When moving to a new city, one of the many things you have to learn is what I like to call train culture. In Mumbai, train culture varies slightly according to the compartment you're traveling in: first class, second class, general, or ladies'.
I am convinced the best place to learn about what it’s like to live in this city—including, for this challenge, how we might make areas safer and more empowering for women and girls—is the ladies’ compartment on the Mumbai Local. All life plays out here. In one corner are three women sifting through trays of jewelry and hair clips as if shopping were a competition. Seated on the floor are two others shelling peas. Squeezed on a bench across the way is a gaggle of teenagers commuting to college, each balancing a notebook to finish the previous day’s homework. Here ladies eat, work, pray, nap, shop, and occasionally get into full-on physical fights. Most importantly, here ladies talk—about everything.
As part of this research phase, I'd like to chat about safety with the men and women who make their way around Bombay by train and update this post accordingly. Among a million other thigns, I wonder:
- What can we learn about safety from the women who travel on the Mumbai Local?
- How does the perception of "safety" differ from line to line, station to station?
- What are examples of situations when men have felt unsafe on the trains?
- How might we encourage fellow commuters to look out for each other's safety, especially at night?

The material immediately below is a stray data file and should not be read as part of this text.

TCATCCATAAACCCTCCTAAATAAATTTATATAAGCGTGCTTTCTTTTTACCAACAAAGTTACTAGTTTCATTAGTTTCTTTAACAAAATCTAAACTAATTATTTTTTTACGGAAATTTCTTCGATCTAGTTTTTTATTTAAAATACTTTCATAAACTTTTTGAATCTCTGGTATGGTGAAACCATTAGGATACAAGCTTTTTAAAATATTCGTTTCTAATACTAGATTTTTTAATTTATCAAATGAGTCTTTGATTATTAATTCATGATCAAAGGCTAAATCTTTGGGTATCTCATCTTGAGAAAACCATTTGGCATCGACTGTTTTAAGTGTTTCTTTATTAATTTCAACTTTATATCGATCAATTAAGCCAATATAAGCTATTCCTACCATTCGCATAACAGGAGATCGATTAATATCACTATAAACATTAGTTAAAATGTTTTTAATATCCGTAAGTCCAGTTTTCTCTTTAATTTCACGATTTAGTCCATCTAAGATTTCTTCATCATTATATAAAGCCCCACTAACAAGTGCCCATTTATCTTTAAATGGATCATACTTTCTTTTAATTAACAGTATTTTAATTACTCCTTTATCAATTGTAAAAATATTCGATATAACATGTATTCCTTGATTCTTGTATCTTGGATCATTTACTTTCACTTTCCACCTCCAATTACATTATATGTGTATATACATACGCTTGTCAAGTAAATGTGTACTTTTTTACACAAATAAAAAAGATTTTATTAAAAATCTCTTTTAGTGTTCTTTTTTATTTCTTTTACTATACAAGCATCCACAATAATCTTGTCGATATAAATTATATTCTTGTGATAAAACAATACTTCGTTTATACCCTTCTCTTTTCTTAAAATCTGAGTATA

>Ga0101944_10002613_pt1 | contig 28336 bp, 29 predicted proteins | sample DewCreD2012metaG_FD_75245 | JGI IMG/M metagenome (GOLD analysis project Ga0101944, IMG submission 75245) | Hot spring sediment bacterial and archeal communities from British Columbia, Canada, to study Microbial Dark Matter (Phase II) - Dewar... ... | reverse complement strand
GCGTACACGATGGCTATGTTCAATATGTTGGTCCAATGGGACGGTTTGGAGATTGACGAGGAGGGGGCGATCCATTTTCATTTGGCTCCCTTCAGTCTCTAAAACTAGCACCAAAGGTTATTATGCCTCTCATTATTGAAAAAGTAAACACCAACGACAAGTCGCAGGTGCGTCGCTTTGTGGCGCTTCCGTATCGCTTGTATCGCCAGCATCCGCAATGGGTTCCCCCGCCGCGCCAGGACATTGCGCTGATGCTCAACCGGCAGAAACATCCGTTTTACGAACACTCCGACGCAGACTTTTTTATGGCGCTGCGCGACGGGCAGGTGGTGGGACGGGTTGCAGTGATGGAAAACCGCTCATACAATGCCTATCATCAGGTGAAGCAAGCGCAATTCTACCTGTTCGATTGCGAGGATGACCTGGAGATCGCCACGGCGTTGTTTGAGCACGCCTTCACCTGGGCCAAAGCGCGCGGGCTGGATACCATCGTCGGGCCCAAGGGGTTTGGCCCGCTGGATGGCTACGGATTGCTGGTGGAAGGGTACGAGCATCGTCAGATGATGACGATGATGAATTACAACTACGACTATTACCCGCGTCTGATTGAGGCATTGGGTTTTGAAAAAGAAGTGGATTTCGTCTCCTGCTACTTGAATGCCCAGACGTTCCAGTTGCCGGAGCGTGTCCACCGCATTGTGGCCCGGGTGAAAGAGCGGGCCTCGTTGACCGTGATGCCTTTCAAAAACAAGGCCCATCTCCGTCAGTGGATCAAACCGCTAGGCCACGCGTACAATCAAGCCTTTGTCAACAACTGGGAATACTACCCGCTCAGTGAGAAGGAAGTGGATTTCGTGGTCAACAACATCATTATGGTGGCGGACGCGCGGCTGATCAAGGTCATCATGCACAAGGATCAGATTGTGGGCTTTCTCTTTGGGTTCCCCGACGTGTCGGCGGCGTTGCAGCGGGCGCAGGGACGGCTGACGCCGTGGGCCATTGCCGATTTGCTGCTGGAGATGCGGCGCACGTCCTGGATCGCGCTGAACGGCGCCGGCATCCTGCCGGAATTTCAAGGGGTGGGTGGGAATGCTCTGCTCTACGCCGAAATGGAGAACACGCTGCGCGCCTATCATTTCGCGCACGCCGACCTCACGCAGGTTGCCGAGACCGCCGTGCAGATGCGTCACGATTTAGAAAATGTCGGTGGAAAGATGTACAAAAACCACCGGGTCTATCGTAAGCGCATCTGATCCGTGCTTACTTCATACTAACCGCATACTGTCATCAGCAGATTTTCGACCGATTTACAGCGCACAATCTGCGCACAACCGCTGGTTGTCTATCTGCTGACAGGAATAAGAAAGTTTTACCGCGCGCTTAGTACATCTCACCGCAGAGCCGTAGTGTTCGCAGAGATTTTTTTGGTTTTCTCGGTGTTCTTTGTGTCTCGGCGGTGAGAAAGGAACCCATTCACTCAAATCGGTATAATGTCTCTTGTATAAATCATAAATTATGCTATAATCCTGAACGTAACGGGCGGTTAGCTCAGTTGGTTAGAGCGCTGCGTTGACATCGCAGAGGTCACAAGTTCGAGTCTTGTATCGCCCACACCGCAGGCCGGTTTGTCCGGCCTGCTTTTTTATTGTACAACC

- Do ladies' only compartments and the Ladies' Special (a whole train for women only) make trains safer for women or reinforce gender imbalances?
Tidbits, preliminary observations from my own experience on these rails.
- Ladies' second-class would be a far better space to learn and interrogate than first-class.
- I do feel more comfortable in the ladies' only compartments. In a perfect world, trains would not need to be segregated, but I can't deny that I am thankful that they are. Friends with whom I've discussed this feel the same way. They would be much less likely to commute by train in the absence of the ladies' car or the ladies' special.
- For every male train-groper, public-masterbator, and catcaller out there, there are thousands other men riding these trains who are looking out for the safety of women and girls (and everyone).
- There's an unspoken sense of safety in numbers. Both during the day and at night, I've seen women shift cars if the one they're in empties at a station.
- Officers travel in both first- and second-class ladies' at night for added security, but their presence doesn't affect women's behavior.
Note: I started to write about the above points in detail, and it turned this post into a 1000+ word stream-of-consciousness storytelling sort of ramble. So! For the sake of keeping this contribution digestible, I shifted those bits to my personal blog ( here) for those who want to read more.
Enough of that. Here's where I'd love your input.
What questions might be useful to ask frequent passengers of the Mumbai Local?
If you live in Mumbai and have experienced the trains, what have you observed about passengers' behaviors that might be relevant to this challenge?
If you're not in Mumbai but live in another urban area with a popular rail system, what behaviors have you observed that might be relevant to this challenge?